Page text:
NOAA Teacher At Sea
Each spring a NOAA research ship calls on Savannah and therefore Gray's Reef to conduct various projects in ocean exploration and research. Ocean floor mapping, fish counts, invertebrate surveys, fish tagging and marine debris surveys are conducted. The NOAA ship serves as both home and lab for these scientists and the ship's permanent crew. Typically several berths are reserved for educators to gain invaluable experience working along side the research team and ship's crew.
The education team is tasked with writing daily logs of the operations and taking images for posting on the website. They also field questions from students who follow along via the website and interview various members of the crew and research team. At the end of the cruise the educators are required to create a lesson plan and preferably a teaching unit that is posted on the website for others to use.
Teachers have been enthusiastic and grateful for the opportunity to be an active participant in the research and exploration operations conducted on these state of the art floating labs and research facilities.
Deborah Campbell participating in an "abandon ship" drill aboard NOAA Ship Nancy Foster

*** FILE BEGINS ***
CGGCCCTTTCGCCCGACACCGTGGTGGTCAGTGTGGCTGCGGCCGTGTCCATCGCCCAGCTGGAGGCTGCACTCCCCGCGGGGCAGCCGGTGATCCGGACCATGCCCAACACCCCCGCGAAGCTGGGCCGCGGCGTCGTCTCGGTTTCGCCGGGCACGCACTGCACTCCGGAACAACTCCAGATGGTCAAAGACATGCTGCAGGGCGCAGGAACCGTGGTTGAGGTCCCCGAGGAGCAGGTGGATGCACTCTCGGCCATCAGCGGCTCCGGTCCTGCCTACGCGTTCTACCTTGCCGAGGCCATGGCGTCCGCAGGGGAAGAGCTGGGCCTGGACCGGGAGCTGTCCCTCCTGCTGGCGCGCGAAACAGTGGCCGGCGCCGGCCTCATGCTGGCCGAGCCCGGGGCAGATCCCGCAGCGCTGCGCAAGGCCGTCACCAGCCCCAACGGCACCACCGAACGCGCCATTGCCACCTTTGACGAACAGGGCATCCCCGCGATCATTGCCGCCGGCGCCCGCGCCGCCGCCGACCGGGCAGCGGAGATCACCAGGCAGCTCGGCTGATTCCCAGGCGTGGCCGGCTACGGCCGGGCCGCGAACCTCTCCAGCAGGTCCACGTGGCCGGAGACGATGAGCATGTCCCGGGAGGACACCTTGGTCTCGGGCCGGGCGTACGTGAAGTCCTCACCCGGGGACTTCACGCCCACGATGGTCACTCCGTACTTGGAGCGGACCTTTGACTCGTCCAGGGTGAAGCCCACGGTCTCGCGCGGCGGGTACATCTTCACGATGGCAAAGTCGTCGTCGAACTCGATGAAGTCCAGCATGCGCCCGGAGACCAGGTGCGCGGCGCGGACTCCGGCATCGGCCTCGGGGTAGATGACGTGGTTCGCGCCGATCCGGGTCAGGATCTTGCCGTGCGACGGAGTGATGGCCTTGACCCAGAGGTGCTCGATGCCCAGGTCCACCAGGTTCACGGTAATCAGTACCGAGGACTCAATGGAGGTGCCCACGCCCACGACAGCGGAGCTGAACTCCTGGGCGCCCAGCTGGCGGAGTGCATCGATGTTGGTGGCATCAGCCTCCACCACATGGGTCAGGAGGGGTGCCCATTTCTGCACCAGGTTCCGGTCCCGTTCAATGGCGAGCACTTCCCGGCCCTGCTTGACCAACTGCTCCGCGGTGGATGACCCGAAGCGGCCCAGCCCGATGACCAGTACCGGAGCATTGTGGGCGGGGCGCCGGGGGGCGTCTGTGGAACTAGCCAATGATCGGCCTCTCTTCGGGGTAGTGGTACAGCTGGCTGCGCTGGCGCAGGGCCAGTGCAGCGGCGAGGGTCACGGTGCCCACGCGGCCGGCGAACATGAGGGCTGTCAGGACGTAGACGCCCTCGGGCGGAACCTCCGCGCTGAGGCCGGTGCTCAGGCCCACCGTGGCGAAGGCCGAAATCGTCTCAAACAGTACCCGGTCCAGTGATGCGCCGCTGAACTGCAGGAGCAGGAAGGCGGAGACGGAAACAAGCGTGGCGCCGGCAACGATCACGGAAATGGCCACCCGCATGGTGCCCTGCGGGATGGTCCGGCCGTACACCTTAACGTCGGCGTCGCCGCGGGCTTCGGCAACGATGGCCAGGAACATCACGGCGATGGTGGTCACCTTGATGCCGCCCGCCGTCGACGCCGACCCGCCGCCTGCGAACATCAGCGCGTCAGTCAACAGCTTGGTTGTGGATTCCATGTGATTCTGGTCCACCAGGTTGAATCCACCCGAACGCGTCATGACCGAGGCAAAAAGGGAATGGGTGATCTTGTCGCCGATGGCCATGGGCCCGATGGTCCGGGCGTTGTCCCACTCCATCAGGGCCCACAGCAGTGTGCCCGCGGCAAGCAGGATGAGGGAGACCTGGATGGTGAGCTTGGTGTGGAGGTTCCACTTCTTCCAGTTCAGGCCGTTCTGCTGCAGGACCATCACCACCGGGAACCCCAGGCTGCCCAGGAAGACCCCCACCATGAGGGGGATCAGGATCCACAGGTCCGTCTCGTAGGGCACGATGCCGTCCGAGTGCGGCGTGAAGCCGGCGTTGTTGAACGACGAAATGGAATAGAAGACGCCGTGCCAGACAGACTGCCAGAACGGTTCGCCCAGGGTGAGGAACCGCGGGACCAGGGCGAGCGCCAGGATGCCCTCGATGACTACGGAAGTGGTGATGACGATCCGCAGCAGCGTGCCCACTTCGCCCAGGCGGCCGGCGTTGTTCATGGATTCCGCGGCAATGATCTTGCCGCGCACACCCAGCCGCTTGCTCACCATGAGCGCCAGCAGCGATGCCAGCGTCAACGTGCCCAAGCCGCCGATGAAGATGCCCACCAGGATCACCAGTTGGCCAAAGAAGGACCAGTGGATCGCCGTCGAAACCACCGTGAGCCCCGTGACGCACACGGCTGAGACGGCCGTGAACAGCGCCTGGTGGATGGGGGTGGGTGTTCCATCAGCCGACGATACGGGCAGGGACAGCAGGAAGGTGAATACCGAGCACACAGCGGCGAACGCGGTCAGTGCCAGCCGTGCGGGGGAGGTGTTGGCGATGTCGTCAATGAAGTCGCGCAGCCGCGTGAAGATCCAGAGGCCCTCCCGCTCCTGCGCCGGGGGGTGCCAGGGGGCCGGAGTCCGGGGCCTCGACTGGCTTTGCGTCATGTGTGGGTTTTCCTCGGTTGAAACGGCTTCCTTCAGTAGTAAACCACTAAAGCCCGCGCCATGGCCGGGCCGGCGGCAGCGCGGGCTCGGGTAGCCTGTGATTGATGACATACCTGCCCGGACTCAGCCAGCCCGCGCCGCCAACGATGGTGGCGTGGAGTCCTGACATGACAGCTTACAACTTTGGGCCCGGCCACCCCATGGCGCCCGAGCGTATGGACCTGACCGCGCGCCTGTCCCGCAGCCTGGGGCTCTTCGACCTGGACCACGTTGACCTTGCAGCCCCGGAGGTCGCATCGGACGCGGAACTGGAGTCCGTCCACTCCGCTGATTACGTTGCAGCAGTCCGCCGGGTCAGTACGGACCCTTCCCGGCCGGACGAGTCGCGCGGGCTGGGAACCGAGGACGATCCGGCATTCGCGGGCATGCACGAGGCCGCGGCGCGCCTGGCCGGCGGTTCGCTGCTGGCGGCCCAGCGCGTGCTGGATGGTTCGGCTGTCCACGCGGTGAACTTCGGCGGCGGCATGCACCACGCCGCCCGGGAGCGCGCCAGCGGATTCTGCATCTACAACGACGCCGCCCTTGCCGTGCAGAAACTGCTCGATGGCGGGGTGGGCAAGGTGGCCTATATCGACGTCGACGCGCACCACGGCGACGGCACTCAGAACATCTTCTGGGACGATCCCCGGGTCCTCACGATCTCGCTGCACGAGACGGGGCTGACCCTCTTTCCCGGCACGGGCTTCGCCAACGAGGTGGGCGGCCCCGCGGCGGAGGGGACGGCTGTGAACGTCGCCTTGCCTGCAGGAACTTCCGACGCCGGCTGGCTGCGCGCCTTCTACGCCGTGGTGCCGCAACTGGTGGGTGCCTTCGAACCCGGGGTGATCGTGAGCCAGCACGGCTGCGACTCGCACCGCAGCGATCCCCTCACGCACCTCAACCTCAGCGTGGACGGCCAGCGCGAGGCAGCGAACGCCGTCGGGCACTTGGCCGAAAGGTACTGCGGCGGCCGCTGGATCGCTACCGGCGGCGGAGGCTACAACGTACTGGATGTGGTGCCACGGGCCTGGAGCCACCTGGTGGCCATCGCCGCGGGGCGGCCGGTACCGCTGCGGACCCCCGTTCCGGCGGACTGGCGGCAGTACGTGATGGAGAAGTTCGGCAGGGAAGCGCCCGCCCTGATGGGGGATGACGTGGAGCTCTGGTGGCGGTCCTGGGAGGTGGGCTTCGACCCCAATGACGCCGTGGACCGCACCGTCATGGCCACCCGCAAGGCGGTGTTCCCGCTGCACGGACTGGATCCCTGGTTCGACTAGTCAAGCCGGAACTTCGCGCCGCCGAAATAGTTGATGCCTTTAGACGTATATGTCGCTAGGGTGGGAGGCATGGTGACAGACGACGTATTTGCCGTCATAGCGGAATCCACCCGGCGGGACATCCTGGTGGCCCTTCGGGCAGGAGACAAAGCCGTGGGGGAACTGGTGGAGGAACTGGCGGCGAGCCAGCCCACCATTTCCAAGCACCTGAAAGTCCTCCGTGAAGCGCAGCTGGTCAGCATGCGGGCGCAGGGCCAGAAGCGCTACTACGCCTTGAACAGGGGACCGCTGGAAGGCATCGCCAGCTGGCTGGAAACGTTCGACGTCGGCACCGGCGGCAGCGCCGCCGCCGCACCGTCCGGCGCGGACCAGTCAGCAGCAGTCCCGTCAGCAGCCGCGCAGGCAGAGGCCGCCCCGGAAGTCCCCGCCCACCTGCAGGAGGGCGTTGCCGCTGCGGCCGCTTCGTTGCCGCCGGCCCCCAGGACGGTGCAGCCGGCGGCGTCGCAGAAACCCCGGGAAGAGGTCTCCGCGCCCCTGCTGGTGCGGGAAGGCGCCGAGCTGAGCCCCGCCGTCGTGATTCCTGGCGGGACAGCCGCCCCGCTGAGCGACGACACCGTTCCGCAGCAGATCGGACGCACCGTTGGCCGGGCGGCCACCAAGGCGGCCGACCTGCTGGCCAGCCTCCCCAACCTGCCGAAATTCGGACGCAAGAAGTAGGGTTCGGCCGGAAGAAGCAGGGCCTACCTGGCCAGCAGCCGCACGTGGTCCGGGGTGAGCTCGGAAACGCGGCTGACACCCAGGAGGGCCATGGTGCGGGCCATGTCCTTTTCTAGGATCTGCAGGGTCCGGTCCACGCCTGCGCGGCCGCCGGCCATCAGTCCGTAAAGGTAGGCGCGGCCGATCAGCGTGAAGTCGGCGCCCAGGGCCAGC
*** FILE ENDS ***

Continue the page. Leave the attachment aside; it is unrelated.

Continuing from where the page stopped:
Photo: Debbie Meeks
Deborah Campbell was selected by the National Oceanic & Atmospheric Administration (NOAA) to participate in their 2012 Teacher At Sea program.
Campbell, a seventh grade science teacher at Locke Elementary School in Chicago, IL, spent two weeks onboard the
NOAA Ship Nancy Foster during the
Gray's Reef Expedition 2012 - Leg I.
To read Campbell's logs posted during her 2012 Teacher At Sea experience, click here, then scroll down to view each day's activities.
Following her experience as a NOAA TAS, Campbell applied for and was awarded a grant from ECOLAB in Elk Grove
Village, Illinois, via a program called "Visions For Learning". She will be using the grant to provide oceanography materials for her 7th grade
students to do oceanography labs, study the ocean floor using a 3D map, participate in activities that allow them to role play, write, do artwork,
and create a newsletter. Students will also dissect a shark to learn about the anatomy and physiology of this ocean creature.
Click here to view the NOAA Teacher At Sea website and learn about the call for
applications that will be issued early each year when plans are finalized for each season's cruise.